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Through the Highlands

Durch die Highlands
Durch die Highlands
Through the Highlands

The plan for today is to cruise through the Highlands and discover some beautiful corners of this unique landscape. After yesterday’s unusually beautiful weather during our visit to the Royal Mile and some other beautiful corners of Edinburgh, we are naturally hoping for the same on today’s journey through the Highlands.

But even during the night, we heard noises that went far beyond the lapping of the water in which the boat floats. In fact, it was clearly splashing on the tin roof from above. And when we get up this morning, the water is already standing where we were playing cards yesterday. So breakfast is moved inside the boat.

But even after washing up, giving the boat a cursory clean and packing our seven things, the weather hasn’t improved one bit. So we try to reach our car as dry as possible, but of course we still get dripping wet. No matter! Now it’s off to the north through the Highlands!

The rain and fog are so thick that we see almost nothing of the first highlight of the journey. The bridges over the Firth of Forth can only be glimpsed, even the tops of the pillars of this cable-stayed bridge are hidden in the mist. Perhaps we’ll see more in a week’s time when we return to Edinburgh.

We also save ourselves a good stretch of country road and stay on the motorway until Perth, contrary to our plans, because it continues to pour like buckets. At least the visibility is slowly clearing despite the rain and we get a faint idea of the beauty of the landscape.

And because we’re not made of sugar, we brave the torrents from above and take a closer look at the torrents of the Reekie Lynn waterfall. We parked at a beautiful stone bridge and walked downhill along the river for about 200 metres. There, the River Isla plunges into a gorge a good 50 metres deep. We have to be careful not to fall after it because the ground is quite slippery due to the constant rain.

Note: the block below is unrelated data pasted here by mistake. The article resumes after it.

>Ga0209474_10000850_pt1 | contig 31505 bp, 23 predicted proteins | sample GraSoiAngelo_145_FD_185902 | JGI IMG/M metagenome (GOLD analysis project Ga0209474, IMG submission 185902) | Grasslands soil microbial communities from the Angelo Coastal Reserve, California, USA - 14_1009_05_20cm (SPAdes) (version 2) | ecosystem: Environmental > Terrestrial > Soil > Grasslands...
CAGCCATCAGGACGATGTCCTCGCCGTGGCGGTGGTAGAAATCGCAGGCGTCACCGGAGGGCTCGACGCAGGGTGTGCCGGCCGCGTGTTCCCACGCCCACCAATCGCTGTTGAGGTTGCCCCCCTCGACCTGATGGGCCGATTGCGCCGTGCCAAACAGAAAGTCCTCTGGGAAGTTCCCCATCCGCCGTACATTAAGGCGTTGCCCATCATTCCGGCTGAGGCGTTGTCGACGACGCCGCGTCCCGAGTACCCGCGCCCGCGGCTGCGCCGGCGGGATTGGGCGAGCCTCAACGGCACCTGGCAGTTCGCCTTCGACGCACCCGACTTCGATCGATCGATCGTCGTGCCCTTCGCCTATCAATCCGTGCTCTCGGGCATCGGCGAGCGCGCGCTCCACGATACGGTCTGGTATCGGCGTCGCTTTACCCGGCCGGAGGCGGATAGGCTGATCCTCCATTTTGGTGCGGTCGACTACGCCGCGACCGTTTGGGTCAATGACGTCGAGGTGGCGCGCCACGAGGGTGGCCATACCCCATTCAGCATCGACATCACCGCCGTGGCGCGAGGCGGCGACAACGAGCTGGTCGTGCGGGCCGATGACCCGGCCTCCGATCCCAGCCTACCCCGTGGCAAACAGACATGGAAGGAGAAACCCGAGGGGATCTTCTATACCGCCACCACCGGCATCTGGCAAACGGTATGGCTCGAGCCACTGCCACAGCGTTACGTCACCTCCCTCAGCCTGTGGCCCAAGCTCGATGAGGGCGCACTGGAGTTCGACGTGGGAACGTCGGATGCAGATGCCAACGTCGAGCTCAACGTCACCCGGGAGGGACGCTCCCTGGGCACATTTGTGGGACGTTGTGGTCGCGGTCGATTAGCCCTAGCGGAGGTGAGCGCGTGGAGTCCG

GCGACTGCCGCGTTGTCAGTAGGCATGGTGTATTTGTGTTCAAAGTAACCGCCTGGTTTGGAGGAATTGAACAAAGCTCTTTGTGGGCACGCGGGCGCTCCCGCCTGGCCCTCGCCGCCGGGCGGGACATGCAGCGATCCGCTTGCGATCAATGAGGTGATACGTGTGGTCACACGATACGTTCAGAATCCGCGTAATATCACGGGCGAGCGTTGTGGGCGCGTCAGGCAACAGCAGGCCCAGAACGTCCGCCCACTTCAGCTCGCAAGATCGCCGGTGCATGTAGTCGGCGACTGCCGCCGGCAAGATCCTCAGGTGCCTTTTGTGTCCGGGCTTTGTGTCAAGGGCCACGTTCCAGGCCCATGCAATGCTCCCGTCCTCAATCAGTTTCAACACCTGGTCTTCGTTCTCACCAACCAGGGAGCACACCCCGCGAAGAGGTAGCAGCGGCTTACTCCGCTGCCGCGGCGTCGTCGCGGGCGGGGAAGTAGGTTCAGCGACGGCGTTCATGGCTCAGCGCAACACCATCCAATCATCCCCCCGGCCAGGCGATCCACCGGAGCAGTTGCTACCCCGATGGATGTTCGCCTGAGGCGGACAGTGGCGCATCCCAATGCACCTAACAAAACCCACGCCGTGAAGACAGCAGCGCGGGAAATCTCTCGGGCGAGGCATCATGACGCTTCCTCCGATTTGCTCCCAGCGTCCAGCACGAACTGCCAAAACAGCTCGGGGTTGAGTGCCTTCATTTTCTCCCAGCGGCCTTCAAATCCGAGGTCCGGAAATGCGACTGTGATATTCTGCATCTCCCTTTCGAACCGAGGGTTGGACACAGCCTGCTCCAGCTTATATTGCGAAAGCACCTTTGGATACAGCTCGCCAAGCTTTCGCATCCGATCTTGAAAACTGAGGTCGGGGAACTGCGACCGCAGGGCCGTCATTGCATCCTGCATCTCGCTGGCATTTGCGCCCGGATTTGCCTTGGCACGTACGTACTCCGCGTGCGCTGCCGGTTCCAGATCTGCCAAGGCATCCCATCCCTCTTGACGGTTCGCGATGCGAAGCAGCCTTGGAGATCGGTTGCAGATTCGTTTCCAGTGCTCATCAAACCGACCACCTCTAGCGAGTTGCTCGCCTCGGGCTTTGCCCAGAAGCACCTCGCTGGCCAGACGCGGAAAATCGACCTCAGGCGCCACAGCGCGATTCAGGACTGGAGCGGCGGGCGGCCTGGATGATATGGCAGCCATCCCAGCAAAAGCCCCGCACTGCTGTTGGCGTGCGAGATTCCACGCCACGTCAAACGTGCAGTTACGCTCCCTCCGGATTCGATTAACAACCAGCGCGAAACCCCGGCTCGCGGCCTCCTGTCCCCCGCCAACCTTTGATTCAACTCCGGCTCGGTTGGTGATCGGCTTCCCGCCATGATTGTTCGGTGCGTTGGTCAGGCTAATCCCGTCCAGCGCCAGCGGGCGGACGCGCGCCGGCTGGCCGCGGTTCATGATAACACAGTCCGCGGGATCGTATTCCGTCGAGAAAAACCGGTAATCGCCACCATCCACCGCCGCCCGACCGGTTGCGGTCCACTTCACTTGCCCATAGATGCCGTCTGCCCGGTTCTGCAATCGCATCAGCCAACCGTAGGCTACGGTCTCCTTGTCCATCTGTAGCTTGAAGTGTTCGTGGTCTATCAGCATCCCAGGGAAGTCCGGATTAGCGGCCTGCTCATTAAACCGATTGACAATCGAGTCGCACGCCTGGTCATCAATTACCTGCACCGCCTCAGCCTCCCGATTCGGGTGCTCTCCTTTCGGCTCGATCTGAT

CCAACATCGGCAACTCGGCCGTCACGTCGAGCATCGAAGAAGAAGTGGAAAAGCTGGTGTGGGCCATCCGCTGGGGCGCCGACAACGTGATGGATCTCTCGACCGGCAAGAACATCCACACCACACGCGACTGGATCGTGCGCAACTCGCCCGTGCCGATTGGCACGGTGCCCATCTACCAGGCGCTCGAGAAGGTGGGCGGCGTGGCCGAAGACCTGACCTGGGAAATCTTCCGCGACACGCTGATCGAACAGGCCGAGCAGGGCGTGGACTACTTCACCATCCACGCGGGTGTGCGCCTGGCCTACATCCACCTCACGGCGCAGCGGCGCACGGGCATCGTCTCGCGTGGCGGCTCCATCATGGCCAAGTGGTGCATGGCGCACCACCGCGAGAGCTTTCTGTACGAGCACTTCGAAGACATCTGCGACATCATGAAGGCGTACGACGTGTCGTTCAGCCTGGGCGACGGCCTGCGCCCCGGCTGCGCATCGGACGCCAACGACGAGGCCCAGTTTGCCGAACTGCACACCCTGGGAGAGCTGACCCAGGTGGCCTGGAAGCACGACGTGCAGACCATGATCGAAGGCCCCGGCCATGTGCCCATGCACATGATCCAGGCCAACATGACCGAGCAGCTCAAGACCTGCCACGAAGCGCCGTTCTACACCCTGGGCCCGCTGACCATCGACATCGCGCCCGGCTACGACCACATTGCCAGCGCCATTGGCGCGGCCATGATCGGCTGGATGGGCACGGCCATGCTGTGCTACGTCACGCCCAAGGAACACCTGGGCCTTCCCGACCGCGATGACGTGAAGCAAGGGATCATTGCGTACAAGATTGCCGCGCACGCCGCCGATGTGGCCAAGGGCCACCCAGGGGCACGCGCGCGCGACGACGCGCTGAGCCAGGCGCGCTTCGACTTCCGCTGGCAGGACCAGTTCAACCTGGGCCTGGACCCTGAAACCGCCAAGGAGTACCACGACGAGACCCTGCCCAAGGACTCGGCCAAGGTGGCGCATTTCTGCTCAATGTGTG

The next waypoint is Braemar, the site of Scotland’s most famous Highland Games. The royals even come here regularly, presumably because their Scottish residence, Belmoral Castle, is only a kilometre downstream and it’s royally easy to get there.

The road along the River Dee towards Belmoral Castle runs romantically through a wonderful, sparse deciduous forest. The ground is covered in ferns and, as in a fairy tale, there are huge stones covered in moss in between. At some point, we hope, the fairy will appear and immediately fulfil our wish for sun and warmth.

But of course, as in real life, nothing comes of it and we leave the fairytale forest shortly before Belmoral and turn off onto the A939, the Old Military Road. The next highlight, the Ringing Stone, is not worth a visit due to heavy rain and we drive straight on to the A939, which takes us to the Lecht Ski Centre after a few kilometres.

Unfortunately, the café there is closed. So we stop at a small pub in Tomintoul, a small town on the border between Speyside and the Cairngorms, to grab a bite to eat.

The remaining few kilometres are spent on the famous left-hand side of the seat and we arrive at the hotel of the same name in Nethybridge after an extremely varied scenic drive through the Highlands, or rather through the Cairngorms. It’s an ancient building that looks like one of Scotland’s castles when photographed from the park.

However, as you get closer to the building, you notice clear evidence of a heavy renovation backlog at almost every corner. Somehow, the hotel has a ramshackle charm, but on the other hand, it would certainly provide all the craftsmen in the neighbourhood with more than a year’s work.

Never mind. Dinner, like breakfast, is not really bad and now let’s see what the beds are like. So good night!

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